Cuzzi’s Call Has Fans Crying Foul

October 10, 2009
You be the judge.  Not a tough call (Getty Images)

You be the judge. Not a tough call (Getty Images)

The New York Yankees took down the Minnesota Twins to take a commanding 2-0 lead in the ALDS on Friday night.  The Yankees won in dramatic fashion with a walk off homerun in the 11th by 2009 acquisition, Mark Teixiera.  The dramatic winning effort was overshadowed, though by an absolutely horrible call that took place in the top of the 11th.

Joe Mauer was leading off the top of the eleventh with Damaso Marte (how did this guy make the postseason roster?) on the hill.  Joe hit a flair down the left field line that, off the bat, looked as if it would be well foul.  Melky Cabera gave chase and nearly caught up to it in the left field corner.  The leftfielder got a piece of it, it hit the ground, and bounced into the seats by the foul pole.

Phil Cuzzi was literally 20 feet from the spot of this soon-to-be mess.  He is staring directly at the occurrence, and as the ball bounced away, Cuzzi emphatically motions that the ball was foul.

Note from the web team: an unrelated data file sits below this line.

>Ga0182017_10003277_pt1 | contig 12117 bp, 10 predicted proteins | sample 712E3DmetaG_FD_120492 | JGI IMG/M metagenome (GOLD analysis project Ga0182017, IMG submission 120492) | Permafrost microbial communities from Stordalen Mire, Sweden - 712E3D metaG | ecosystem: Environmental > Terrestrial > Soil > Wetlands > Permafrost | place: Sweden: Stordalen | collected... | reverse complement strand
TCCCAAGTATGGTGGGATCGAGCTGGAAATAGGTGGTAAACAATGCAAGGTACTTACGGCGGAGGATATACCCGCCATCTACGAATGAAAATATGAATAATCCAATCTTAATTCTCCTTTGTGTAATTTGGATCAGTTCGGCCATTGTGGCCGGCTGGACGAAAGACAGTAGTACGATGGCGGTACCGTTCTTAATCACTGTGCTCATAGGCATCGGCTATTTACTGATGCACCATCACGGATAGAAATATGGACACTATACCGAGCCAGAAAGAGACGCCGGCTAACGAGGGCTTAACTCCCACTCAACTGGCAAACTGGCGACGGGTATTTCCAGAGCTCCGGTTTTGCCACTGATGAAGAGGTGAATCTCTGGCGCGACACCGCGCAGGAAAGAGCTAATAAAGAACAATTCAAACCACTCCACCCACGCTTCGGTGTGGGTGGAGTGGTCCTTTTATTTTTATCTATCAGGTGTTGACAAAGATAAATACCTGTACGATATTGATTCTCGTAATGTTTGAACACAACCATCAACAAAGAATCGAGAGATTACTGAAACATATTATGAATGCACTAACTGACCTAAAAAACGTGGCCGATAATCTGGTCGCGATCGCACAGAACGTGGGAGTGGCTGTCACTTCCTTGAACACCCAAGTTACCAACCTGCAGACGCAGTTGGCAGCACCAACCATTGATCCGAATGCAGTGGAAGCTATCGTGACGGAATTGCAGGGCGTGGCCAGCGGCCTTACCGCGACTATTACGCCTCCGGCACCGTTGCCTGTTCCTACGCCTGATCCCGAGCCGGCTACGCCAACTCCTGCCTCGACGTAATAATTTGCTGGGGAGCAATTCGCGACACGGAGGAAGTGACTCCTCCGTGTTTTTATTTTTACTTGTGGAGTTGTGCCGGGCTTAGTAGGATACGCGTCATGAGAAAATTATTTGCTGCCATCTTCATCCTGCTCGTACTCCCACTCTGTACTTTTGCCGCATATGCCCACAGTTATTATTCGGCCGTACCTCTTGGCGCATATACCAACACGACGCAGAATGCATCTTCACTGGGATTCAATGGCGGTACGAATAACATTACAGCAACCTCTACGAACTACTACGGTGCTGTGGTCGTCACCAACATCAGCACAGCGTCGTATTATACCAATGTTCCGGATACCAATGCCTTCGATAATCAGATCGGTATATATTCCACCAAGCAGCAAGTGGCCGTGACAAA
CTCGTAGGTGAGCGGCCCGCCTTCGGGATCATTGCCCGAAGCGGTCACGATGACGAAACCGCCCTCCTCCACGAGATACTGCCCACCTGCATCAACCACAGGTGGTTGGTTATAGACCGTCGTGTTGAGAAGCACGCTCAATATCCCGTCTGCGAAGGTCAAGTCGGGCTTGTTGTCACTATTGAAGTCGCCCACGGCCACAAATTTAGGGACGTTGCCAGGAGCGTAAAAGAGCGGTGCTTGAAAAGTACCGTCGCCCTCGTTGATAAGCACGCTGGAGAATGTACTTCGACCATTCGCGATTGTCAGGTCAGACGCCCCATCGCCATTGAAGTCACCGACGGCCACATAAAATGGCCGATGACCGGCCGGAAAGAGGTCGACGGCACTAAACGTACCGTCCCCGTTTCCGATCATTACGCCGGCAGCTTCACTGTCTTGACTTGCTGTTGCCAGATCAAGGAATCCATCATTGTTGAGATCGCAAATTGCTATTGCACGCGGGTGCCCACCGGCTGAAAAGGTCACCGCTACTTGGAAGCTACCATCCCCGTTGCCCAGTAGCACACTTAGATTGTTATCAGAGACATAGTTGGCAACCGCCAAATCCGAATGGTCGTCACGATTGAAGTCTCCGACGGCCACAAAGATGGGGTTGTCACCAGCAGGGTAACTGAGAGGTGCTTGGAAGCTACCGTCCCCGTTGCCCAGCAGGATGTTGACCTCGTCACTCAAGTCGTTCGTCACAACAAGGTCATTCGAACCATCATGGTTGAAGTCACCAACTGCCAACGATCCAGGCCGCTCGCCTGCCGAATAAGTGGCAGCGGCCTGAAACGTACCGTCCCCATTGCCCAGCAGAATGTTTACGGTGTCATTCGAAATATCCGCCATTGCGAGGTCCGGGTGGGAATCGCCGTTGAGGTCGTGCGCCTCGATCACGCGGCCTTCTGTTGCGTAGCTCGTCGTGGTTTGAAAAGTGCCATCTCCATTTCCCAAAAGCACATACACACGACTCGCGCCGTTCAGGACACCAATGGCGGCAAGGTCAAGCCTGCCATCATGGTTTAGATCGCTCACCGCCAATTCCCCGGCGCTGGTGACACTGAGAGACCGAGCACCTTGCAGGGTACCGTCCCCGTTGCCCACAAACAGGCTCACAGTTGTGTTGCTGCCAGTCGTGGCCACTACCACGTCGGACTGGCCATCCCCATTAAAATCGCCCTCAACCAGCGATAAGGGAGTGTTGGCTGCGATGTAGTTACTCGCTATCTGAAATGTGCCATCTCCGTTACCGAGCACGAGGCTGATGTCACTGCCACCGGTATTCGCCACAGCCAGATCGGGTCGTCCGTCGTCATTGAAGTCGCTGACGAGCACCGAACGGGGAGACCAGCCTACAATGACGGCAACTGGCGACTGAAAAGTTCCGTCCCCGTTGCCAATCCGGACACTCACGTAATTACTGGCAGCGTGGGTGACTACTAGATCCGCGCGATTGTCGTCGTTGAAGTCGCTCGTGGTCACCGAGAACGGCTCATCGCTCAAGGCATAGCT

There are a few things that are just really bad here.  First of all, this ball was fair by a foot.  I am not even exaggerating there.  The foul line is actually as fair line, and this ball was probably eight inches inside the line.  So, seeing that as foul is about as bad a call as I have ever witnessed.

Second, this would have been a ground rule double or a foul ball.  Either way the play is dead.  So, if Cuzzi saw this as fair and just called foul by instinct, he had ample time to change his decision.  Cuzzi would have gotten booed a little for this, but further review by everyone would have shown he was correct.

Third, this ball nicked off of Melky Cabrera’s glove.  Melky was well in fair territory when it hit off of him, and that alone, even if Cuzzi saw the ball land foul, should merit a fair call.  The only thing I can think of was that he was waiting to see chalk, and when he did not see it, Cuzzi called the ball foul.